There were so many missing details in the methods that must be addressed. I realized the article cited another article, but that is just not good enough. Those details need to be in this paper.
The following must be addressed:
For the abstract and intro:
(1) What is the purpose of the study? What are its ramifications? What do the results tell you about the promise of the approach for public health?
For the methods in abstract and intro:
(2) Where exactly did the swabs come from? How were the surfaces swabbed? Who swabbed them and how much surface area was sampled? Was it the same on every restroom? I understand that the swab data were from a previous paper, but without more details on how the swabbing was completed, it is impossible to evaluate the approaches. I seemed to me like swabbing was done differently in all the restrooms by different people under different cleaning regimens. This all could really affect the results and maybe the fact that it didn’t always work. Details needed.
(3) How were the tests done? What at the details of the methods? Even brief details of the extraction process, and the tests that were completed would really improve the study. Was is qPCR, just pcr? Some other test? How good is this test?
For the results (abstract):
(4) For the correlations, the most important part is not the p-value, but the correlation value. The correlation values are extremely high for three of the four correlations in the figures (please add the p-value and r-values to the graphs). However, the abstract discussion indicates that the method didn’t work very well. I’m not sure why the authors don’t note the very strong correspondence, and focus only on the one health clinic with only 3 data points? I think the question is what is happening with that particular clinic?
For the discussion section in the abstract:
(5) The abstract is especially weak, but the authors need a question and a hypothesis, and the discussion should connect the two.
I think this could be a nice paper and the correlations are strong, but it is hard to evaluate with out more information and details on molecular methods and swab regimens.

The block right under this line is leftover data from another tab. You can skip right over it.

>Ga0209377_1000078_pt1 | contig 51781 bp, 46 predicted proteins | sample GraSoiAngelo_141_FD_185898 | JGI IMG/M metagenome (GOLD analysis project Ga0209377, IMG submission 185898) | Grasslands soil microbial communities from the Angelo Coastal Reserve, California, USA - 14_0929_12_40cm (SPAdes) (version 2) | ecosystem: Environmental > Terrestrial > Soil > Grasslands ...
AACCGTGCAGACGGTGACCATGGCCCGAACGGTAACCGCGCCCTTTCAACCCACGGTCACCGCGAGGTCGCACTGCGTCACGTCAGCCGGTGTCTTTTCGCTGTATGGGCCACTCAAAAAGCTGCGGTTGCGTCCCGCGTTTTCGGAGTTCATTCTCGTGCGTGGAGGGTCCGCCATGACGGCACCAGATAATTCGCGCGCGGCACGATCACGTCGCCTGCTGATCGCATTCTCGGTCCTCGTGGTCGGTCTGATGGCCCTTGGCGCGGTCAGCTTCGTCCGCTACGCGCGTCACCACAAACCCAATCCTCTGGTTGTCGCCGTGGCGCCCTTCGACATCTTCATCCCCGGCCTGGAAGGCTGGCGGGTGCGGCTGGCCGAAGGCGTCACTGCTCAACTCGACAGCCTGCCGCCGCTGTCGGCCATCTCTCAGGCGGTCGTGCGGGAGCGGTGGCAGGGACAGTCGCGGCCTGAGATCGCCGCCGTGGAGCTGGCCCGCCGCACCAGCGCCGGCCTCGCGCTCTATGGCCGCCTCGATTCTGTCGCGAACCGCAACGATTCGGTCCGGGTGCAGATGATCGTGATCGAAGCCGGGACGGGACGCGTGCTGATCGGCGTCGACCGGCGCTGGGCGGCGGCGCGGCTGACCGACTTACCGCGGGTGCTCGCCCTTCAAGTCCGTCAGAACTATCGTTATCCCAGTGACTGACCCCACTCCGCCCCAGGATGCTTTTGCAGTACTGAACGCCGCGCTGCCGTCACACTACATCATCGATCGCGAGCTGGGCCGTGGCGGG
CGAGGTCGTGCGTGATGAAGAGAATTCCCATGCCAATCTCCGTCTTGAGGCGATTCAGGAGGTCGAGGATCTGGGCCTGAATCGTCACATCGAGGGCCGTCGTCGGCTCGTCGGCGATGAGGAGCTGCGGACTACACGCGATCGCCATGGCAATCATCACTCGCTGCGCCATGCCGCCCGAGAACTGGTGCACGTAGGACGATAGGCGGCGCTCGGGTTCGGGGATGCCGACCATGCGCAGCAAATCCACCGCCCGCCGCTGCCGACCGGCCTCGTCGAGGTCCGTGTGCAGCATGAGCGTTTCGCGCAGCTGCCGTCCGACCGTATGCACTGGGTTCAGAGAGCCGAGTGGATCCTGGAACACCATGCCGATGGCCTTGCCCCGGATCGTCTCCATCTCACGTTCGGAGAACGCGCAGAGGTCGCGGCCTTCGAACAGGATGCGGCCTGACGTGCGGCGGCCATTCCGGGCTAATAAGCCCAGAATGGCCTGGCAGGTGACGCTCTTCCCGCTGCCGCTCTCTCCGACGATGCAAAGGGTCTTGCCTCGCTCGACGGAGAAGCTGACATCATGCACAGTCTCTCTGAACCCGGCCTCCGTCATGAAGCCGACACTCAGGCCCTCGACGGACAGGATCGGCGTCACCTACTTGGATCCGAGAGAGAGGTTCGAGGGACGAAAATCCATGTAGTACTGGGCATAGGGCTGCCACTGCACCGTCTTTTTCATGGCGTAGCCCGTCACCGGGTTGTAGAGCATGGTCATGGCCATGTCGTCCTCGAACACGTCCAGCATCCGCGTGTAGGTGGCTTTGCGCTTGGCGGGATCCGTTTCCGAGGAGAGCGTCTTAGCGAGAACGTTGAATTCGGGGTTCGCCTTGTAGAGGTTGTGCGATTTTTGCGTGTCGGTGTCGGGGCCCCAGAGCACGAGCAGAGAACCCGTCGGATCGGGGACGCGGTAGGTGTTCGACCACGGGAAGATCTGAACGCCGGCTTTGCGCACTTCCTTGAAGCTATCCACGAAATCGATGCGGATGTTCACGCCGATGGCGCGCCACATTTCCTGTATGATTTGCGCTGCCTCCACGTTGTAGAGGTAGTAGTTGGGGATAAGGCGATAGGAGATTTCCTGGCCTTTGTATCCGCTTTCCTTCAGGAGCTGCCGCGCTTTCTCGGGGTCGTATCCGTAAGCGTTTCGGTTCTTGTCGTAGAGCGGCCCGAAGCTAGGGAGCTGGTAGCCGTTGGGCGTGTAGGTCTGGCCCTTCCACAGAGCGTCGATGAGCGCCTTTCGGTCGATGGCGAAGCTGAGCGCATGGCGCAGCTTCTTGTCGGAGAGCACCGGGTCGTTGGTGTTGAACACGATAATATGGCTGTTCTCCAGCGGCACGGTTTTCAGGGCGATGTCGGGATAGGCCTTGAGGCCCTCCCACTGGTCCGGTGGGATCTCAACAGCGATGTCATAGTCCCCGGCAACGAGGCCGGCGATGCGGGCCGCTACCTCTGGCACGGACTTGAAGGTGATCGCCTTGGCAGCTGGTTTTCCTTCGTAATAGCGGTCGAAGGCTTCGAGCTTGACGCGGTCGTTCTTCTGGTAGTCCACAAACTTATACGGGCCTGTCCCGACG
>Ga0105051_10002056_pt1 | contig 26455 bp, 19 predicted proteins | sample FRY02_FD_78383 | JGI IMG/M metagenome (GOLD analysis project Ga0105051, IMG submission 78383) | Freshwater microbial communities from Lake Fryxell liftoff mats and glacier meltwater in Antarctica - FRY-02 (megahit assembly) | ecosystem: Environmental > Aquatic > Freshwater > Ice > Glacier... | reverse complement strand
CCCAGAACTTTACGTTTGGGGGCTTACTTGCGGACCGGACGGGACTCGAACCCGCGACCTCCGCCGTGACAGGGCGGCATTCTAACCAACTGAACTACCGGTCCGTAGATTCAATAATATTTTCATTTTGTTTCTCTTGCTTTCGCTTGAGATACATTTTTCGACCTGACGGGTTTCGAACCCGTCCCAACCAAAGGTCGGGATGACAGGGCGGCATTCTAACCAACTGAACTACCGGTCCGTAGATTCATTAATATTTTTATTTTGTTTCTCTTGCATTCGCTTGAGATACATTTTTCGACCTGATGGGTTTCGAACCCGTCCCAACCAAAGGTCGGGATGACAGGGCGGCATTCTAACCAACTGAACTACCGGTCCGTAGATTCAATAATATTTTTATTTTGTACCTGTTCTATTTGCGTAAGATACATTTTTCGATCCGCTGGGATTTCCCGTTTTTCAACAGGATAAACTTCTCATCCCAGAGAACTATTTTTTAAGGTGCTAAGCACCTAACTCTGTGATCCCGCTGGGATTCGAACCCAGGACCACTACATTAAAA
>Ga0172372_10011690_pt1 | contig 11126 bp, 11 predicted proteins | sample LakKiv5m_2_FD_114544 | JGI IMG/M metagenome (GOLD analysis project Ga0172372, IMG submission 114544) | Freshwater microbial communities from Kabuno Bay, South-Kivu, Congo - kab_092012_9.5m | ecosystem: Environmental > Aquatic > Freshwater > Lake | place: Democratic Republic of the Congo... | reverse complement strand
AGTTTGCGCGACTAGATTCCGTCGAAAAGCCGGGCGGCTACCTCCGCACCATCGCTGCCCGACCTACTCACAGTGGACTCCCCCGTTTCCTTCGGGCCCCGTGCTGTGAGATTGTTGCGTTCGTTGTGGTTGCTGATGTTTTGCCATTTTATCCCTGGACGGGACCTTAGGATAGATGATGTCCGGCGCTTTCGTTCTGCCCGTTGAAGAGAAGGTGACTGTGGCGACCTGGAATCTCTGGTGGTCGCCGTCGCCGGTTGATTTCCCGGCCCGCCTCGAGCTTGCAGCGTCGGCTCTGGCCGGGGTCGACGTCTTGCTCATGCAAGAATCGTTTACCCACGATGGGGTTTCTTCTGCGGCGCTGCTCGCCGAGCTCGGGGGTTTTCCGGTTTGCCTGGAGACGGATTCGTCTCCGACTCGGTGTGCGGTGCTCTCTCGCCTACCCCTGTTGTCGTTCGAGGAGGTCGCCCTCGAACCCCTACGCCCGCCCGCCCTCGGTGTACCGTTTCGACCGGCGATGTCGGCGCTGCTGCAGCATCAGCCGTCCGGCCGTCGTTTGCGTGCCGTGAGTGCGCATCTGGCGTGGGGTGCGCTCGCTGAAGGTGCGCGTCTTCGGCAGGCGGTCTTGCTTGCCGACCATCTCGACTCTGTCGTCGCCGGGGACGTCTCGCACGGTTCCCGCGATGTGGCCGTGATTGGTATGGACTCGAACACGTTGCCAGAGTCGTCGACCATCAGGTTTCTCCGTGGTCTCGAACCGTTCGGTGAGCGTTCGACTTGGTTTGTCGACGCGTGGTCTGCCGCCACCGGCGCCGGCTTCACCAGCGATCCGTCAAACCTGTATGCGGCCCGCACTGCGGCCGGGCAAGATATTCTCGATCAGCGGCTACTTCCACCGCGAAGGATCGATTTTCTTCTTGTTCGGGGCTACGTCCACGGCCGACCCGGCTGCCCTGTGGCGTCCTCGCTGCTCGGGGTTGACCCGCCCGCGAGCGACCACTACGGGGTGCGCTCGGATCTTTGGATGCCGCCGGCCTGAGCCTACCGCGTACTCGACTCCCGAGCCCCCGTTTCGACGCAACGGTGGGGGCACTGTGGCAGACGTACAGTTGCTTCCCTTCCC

Manuscript was well written, clear, unambiguous, professional English language used throughout.
Authors need to clarify the study compares data from a previous study (Anderson et al. 2014 to reported data NT.
Authors findings are noteworthy and reasonable.
This manuscript compares the relative prevalence of different STI agent in clinic toilet/bathroom swabs would be correlated with the relative prevalence of STIs in the notifications data in various regions in Australia.
In addition, the authors conducted the Pearson Correlation Coefficient (r) for linear regressions of the swab and notifications proportions data and conducted a t-test.
The authors conducted a well-organized study involving the comparison of surveillance data and reported (notification data). Overall, rationale of the study and methodological approach are reasonable. The authors’ major findings are scientifically sound and should be of interest to PeerJ readers. However, there are some specific comments that need to be addressed before it can be considered for publication.
Specific comments: (P: Page, L: Line)
The abstract is well written and clearly understood.
L 62: Was the aim indicated here referring to Andersson et al. 2014 or this current study if so suggest authors indicate “The aim of this study was…”
L 66: “All specimens were analyzed …” This sentence seems this current study collected and analyzed these samples. Reference the study where the data was used from.
L 71: “Experimentation was…” do the authors mean samples were collected?
“transmission” … Change “transmission” to transmissible.
L 97: Do the authors mean in the present study? If so suggest to clarify this statement in order to be clear that the data from (Andersson et al. 2014) and the notifications data from NT was be compared. Suggest the authors clarify this throughout the methods
L 144: Suggest authors clarify that the data analyzed 420 toilet/bathroom surface swabs ….was from (Andersson et al. 2014). Suggest to do the same throughout results.
The discussion is well written.